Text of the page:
Bafflesmash presents: Menagerie

WILL POPPLEWELL is impressed by a sketch show that lives up to its potential

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Bafflesmash is an original sketch show that kept me entertained and let me wanting more, despite some teething problems.

It was neither particularly slick nor polished, and the changeover between sketches lacked the swing present in more experienced comedy groups.

That said, the smoothness did improve throughout the night; the few waits and audibly stubbed toes didn’t compromise my enjoyment of show.

Bafflesmash delivered a genuinely enjoyable evening and ticked all of the boxes of a good sketch show, with a few interesting takes on standard comedy repertoire; the humour was well balanced, something often lacking in Cambridge sketch shows.

At times the sketches were almost too surreal, but the cast’s easy manner drew me into the absurd premise of several sketches without any awkwardness, the opening sketch especially putting the audience at ease.

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There were many strong moments – of special note were the masterfully irreverent ‘Jesus’ sketch and the wittingly ideological ‘Pilots’, both of which showed the audience an original take on fairly common sketch show material.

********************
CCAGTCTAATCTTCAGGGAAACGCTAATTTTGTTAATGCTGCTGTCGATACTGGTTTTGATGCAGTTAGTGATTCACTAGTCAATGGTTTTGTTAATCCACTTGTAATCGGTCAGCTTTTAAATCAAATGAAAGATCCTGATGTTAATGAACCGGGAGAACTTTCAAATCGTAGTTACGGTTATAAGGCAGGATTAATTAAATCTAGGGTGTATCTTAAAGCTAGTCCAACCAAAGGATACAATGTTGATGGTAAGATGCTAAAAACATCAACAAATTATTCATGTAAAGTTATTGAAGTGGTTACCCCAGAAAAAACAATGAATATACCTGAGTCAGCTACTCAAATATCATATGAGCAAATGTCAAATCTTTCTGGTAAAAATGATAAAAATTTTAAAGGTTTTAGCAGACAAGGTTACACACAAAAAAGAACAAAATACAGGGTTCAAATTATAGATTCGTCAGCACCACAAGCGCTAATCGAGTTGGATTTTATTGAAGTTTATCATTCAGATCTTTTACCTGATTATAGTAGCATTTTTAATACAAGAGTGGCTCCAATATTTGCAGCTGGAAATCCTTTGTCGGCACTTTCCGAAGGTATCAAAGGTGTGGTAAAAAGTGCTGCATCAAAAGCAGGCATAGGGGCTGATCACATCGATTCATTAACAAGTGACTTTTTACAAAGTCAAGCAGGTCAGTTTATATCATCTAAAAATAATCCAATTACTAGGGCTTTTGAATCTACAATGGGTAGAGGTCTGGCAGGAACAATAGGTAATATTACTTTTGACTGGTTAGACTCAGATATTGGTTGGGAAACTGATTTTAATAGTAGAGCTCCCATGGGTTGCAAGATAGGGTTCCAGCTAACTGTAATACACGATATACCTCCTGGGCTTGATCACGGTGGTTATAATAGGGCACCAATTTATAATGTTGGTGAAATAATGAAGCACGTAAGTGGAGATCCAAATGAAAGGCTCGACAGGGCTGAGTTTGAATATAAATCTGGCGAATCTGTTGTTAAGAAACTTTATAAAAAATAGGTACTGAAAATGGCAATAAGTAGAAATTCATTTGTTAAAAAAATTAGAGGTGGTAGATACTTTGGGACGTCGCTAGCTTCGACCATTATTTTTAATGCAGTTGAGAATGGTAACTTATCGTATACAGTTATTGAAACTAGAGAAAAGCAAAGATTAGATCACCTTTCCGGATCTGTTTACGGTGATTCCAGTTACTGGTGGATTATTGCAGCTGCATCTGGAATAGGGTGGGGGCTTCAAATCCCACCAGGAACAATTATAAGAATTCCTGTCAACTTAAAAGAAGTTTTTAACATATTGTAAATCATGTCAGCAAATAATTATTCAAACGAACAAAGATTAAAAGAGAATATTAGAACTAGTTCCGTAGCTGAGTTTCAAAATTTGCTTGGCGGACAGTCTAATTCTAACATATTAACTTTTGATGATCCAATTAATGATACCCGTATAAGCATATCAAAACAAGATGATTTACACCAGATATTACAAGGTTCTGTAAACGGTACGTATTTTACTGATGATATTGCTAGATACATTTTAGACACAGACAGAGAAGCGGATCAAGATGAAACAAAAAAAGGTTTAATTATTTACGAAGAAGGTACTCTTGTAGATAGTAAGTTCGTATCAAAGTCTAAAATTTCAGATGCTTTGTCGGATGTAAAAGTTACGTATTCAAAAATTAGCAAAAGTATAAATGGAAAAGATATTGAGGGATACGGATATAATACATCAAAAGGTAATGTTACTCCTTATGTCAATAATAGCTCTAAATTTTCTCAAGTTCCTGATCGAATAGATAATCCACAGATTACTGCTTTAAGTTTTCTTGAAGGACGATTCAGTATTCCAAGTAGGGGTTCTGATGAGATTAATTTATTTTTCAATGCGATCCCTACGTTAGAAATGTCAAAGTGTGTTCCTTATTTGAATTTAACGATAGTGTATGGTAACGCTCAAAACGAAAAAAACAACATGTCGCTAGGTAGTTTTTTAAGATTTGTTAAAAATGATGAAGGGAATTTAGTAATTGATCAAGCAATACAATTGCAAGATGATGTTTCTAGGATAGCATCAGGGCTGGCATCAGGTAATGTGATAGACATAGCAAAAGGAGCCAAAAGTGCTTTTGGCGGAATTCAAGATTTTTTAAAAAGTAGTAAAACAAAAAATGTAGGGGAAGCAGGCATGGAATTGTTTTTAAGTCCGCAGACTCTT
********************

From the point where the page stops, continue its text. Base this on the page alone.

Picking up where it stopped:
I also very much enjoyed their answer to the age-long question of why the French eat frogs… Intrigued?

In general the quality of the sketches was high, and whilst I couldn’t highlight any outstandingly hilarious moments, the laughter was frequent and genuine and there weren’t any lulls in the amusement.

Within a strong cast, particular highlights were Eleanor Colville and Jamie Armitage; despite Colville appearing the least on stage, she impressed nonetheless, even with the fewest ‘evidently funny’ lines; perhaps most striking was the comedy of her reactions and unscripted engagement with the scenes she appeared in.

Armitage provided the most diverse range of roles, continually amusing the audience with well-pitched gags and a good comedic manner.

Rob Oldham deserves a mention for some of the wittiest one-liners, although unfortunately a few were lost to the self-depreciating tone of his comedy, which left a few lines unheard.

Tom Fairbairn and Orlando Gibbs rounded off the strong cast; I enjoyed Fairbairn’s engaging manner and Gibbs’strong physicality, all five of whom elicited individual laughs from the audience.

The show took advantage of the slightly less formal setting of the Pembroke New Cellars to encourage audience to bring alcohol, something that many gladly and enthusiastically heeded.

The show certainly doesn’t need the alcohol to make it funny, but a few glasses of wine always add a giggle or two.

Unlike some productions I’ve seen it was not hampered by what could be considered a trickier venue, managing to achieve the same atmosphere as an ADC or Corpus lateshow.

Overall, Bafflesmash is fun and well-paced, and delivered a thoroughly good evening’s entertainment.